My son slept terribly last night, the fallout from too much travel and change and fun. My husband brought him to me mid-morning and he napped for three hours, then again for two hours late in the afternoon.
Smart people just thought, “Uh, oh.”
Yup. At bedtime, the still overtired (but fresh off a long nap) kid spent almost an hour not staying asleep, either flopping around or whining or (the very, very worst) crying like someone just killed his puppy. It’s so sad.
Sadder yet is standing outside the door to his room crying because the only thing we can figure is that he needs to work himself down before he’ll sleep. I never figured I’d be such a softie, but here I am. Super soft. If I don’t comfort my sad, crying baby, how am I his mother?
I was reminded of those awful days when I was trying to breast feed and feeling like a failure because my son was crying out of frustration, and the biggest (most secret) reason I wanted to succeed was this: if I didn’t breast feed him, how would he know I was his mother?
It’s a ludicrous question now, but it felt perfectly valid when I was still adjusting to my new role as a mother. The answer: I’m his mother simply because I am. That’s all, and enough. Christians believe they are worthy of forgiveness simply because they are, and so goes this motherhood thing. I’m his mama not because I grew him in my body and got him out successfully*, but because I love him like only his mama can.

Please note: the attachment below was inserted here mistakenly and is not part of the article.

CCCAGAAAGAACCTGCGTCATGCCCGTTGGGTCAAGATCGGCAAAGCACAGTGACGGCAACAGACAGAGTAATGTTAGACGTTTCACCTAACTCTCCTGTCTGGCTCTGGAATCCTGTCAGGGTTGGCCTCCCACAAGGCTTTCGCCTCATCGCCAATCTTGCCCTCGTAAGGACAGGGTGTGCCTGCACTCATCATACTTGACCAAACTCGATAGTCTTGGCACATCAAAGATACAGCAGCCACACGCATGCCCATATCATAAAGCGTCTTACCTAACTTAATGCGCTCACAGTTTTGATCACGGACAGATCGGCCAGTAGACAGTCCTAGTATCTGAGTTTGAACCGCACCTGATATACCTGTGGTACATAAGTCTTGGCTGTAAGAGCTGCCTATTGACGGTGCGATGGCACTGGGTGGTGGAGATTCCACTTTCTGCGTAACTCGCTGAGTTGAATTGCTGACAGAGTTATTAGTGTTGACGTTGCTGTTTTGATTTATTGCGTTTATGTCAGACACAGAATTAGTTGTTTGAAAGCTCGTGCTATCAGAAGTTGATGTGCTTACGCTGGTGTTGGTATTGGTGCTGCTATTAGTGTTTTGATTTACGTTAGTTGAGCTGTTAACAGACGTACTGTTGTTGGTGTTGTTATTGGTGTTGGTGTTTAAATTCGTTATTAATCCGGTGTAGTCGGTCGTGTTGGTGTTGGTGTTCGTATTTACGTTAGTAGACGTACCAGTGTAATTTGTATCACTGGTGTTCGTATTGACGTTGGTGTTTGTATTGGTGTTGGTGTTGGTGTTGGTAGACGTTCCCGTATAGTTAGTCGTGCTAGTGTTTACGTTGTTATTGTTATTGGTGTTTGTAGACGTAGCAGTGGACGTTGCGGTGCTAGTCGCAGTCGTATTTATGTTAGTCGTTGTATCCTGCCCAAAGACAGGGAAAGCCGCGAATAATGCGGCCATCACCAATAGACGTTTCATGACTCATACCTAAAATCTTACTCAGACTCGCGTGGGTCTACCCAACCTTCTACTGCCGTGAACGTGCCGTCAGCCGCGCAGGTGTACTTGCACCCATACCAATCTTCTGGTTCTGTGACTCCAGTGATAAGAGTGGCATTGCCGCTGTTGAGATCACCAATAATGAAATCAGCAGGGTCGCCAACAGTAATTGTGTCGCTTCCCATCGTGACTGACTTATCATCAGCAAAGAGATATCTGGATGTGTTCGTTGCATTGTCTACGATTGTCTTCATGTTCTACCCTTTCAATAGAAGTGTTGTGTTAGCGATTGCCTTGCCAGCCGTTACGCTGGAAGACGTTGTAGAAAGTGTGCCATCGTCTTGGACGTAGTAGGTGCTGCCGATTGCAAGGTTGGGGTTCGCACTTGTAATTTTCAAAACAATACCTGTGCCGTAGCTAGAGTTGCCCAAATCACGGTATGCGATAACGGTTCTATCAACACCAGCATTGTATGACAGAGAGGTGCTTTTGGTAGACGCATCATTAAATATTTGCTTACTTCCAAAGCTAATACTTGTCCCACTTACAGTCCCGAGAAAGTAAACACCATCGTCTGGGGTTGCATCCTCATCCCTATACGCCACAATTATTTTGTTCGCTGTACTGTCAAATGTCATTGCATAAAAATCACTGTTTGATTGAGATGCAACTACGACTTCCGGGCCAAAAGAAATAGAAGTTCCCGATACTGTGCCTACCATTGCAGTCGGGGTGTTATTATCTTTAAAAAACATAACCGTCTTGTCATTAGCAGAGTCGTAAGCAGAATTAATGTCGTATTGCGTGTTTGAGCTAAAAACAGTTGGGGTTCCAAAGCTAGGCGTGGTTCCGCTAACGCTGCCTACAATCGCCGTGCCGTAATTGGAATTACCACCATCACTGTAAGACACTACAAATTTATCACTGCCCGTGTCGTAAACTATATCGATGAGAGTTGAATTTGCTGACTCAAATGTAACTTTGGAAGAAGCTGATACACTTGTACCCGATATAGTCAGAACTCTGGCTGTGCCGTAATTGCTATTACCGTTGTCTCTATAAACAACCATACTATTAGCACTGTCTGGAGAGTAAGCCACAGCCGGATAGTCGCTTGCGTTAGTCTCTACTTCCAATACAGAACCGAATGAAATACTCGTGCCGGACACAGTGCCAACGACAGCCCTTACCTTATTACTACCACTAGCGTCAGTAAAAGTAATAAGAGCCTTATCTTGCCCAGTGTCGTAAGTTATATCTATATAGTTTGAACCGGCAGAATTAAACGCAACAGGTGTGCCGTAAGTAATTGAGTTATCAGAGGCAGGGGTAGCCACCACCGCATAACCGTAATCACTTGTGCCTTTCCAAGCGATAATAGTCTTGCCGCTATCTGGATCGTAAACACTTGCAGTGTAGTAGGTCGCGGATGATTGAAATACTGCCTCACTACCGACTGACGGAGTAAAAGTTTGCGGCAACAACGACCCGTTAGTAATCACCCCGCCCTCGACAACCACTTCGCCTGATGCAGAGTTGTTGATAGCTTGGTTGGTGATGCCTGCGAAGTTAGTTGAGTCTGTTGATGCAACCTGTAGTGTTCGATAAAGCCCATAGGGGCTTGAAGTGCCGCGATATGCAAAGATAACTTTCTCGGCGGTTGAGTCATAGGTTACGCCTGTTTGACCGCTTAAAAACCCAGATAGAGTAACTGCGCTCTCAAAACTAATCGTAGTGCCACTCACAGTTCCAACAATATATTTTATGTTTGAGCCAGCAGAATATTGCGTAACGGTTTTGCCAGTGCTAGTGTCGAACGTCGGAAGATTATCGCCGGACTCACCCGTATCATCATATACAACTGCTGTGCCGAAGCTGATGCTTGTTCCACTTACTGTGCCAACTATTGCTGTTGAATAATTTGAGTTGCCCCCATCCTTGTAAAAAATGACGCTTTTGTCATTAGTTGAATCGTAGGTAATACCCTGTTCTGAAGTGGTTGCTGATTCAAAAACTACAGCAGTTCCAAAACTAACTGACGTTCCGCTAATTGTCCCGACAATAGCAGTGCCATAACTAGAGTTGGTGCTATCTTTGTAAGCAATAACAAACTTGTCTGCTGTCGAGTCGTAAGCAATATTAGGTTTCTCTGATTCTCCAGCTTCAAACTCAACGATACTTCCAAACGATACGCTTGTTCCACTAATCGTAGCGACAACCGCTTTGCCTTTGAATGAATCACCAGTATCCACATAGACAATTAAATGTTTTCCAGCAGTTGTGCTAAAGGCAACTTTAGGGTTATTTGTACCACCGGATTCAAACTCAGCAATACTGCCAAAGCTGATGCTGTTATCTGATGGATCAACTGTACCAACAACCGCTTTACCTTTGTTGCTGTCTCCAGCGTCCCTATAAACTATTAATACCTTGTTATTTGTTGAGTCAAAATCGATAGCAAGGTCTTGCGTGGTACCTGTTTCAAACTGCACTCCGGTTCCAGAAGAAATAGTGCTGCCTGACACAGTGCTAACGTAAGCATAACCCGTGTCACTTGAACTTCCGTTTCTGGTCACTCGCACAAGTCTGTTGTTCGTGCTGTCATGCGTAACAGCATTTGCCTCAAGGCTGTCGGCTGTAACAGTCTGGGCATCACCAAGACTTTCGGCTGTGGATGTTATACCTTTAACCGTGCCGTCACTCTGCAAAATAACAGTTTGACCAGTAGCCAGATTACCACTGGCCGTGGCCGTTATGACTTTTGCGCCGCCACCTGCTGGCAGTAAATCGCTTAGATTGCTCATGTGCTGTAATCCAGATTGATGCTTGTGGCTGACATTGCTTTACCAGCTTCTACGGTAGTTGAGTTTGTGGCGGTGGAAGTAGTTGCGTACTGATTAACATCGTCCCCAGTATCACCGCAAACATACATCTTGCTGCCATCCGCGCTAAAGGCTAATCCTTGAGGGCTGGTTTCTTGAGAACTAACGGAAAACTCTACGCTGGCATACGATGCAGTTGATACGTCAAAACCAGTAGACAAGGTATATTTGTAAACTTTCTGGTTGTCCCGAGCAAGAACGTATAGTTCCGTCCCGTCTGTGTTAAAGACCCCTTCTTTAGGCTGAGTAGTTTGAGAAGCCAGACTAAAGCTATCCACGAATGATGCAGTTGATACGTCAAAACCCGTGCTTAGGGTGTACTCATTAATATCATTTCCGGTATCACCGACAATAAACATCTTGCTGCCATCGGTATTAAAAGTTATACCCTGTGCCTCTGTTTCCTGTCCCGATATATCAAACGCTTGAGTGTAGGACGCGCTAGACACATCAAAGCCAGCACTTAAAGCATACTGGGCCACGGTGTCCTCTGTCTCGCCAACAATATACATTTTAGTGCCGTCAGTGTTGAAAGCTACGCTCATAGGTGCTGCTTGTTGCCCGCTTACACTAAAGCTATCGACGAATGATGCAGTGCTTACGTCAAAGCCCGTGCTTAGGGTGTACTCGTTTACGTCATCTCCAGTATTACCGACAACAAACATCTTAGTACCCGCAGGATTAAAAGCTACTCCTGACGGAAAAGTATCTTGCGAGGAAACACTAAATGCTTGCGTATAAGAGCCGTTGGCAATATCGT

And so I remind myself — hours after he finally fell asleep but not long enough for me to shake the feeling that I failed him somehow — that nobody can love my kid like I do, and he can’t help but feel that even as he cries that sad cry and wonders why I can’t make it all better. I wish I could, but my role is as a guide and helper, not fixer. Well, not all the time.
*I had a c-section, and despite the success of that procedure in producing a healthy, happy baby, I felt for a long time like I failed him for the first and seemingly most critical time by not being able to birth him myself. I went over each moment obsessively, trying to learn from the experience as though I could go back and make it all right. Did the downhill spiral begin when I went to the hospital (note my phrasing, as though I wasn’t directed to go straight there by the most anti-intervention practitioners I could choose) or when I went for the epidural like a starving person at a buffet? Now I know — or try to know — that it doesn’t matter. He’s here and healthy and won’t likely think to ask whether he was pushed out of my parts through the sheer force of my will or cut out of my body through the expertise of someone else’s until his pregnant wife makes him ask me. The circumstances, ultimately, matter far less than the desire. I wanted — deeply, fervently wanted — to do whatever was best for him.